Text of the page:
Except, tragically, when adults fail them, overwhelmed as they are by the magnitude of the disaster. Then their role is to be mourned in death, and in death to be held up as an inspiration for adults to find the courage and strength to do better.

A still from the TV series All of Us Are Dead
The Informational Market State Culls the Herd

The Informational Market State Culls the Herd

In the early months of the Covid-19 pandemic I blogged about how the crisis was proving to be a “tempering test of the market state.” What I mean by “market state” is this concept by legal scholar Philip Bobbitt of a newly evolving constitutional order. It’s an order where government has less power and instead markets provide the decision-making and regulation. It’s also been called the “informational market-state” or the “neoliberal market-state.” More and more I’ve become convinced that while Bobbitt is correct in his broader theory of periodic changes in the constitutional order, with the “market state” he has really just identified the priorities of the market-driven social era of the late twentieth and early twenty-first centuries. In the new era, I would expect faith in markets to collapse and a return to government regulation to be in demand.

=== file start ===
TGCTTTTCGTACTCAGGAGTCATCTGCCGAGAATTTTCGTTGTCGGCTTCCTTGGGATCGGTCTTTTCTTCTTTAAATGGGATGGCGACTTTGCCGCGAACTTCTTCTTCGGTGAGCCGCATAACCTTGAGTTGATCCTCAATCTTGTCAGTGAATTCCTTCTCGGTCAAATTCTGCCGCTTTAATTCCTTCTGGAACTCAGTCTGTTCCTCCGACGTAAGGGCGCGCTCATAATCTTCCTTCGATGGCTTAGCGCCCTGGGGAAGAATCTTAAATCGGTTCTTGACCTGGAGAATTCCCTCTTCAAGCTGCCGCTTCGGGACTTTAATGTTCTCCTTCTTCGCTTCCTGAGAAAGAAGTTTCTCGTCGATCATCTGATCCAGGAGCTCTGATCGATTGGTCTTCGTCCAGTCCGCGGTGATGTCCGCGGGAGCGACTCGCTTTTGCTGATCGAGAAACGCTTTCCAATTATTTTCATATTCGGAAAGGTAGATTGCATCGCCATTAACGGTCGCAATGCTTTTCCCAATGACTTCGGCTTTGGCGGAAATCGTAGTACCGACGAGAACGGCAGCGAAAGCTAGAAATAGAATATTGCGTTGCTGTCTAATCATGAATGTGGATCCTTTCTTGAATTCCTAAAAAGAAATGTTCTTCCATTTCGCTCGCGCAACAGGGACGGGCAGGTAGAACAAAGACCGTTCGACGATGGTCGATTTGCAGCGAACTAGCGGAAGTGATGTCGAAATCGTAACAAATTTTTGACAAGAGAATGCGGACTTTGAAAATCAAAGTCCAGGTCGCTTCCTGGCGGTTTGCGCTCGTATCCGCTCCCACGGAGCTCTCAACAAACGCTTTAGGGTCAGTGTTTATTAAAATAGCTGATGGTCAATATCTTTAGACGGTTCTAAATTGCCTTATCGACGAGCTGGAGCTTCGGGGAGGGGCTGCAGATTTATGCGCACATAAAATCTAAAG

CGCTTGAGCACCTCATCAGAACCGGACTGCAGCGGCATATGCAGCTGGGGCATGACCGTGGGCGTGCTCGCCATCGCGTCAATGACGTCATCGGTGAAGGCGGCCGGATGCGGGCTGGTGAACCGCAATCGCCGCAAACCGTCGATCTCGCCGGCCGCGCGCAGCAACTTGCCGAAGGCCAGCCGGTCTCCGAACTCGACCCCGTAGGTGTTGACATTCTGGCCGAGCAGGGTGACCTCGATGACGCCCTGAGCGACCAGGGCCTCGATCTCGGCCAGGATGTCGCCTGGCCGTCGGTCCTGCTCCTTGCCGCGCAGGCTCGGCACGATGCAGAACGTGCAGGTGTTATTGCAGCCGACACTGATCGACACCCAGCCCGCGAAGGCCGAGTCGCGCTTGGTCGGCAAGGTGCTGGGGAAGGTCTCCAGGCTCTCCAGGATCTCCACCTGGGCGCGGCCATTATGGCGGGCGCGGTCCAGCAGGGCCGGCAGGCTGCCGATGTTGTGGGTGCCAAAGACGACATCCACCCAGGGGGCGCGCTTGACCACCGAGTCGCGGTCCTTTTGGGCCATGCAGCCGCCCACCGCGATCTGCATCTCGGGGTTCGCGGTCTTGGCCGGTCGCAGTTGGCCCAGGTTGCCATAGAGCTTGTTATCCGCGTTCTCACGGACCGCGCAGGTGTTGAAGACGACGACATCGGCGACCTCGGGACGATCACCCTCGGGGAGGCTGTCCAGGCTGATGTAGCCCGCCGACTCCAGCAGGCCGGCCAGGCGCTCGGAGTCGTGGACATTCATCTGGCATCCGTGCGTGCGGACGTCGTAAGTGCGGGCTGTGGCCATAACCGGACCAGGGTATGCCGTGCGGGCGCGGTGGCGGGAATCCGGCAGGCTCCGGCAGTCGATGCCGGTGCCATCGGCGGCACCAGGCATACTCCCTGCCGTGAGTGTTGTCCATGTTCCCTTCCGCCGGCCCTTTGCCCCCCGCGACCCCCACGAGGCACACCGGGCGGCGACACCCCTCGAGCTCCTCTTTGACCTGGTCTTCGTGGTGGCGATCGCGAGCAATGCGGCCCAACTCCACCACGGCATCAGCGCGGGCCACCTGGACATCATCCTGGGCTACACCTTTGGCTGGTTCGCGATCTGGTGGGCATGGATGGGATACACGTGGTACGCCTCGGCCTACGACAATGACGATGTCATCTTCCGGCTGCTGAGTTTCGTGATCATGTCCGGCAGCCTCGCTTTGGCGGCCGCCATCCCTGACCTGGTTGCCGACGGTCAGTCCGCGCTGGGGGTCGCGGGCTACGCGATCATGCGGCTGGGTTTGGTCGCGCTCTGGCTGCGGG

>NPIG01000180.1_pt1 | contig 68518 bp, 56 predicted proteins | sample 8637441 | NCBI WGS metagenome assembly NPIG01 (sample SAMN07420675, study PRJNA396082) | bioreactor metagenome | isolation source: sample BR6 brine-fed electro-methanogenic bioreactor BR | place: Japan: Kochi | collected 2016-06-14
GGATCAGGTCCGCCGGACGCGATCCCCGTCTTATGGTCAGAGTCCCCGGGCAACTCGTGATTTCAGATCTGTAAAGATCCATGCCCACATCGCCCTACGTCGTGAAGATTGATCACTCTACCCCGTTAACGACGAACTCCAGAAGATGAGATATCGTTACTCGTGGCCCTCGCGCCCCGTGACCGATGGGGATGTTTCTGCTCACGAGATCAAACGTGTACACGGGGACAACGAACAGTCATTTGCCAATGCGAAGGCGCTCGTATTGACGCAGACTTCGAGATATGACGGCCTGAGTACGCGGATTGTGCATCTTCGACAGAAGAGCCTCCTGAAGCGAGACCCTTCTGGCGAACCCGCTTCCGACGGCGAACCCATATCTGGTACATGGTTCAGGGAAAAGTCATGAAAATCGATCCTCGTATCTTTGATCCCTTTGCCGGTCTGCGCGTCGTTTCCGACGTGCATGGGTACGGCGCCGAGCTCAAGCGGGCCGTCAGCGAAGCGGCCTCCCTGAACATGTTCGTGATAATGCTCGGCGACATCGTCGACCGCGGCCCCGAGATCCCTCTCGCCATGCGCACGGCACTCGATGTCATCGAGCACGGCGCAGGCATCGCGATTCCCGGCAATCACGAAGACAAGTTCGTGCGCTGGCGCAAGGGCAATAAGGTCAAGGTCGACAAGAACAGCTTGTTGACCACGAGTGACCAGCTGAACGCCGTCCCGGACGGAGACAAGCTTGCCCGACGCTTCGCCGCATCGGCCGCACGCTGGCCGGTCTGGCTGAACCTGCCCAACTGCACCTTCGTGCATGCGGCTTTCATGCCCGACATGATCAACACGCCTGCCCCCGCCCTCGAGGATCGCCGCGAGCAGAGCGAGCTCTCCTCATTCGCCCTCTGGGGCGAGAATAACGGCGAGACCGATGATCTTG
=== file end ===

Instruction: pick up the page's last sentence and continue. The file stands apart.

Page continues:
But let’s grant that the market state premise is correct. We are now in an individualistic, market-regulated constitutional order. In the earlier blog post, I framed the Covid-19 tempering test in these terms:

The Covid dilemma as it relates to this constitutional order is this: if the market state is supposed to protect the citizen while maximizing opportunities, what does it do when these goals are mutually exclusive? Simply put, an endemic disease that is highly infectious and lethal entails restricting economic activity in order to save lives, but that necessarily reduces economic opportunity

It would seem, based on the experience of the past year, that the market state’s resolution to the dilemma is simply to accept the loss of life. A premium in human lives must be paid in order to maintain the open society so vital to sustaining economic opportunity and generating financial wealth. The latest guidance from the CDC puts the onus on individuals to mitigate against the coronavirus as they see fit, certainly in keeping with the logic of the market state.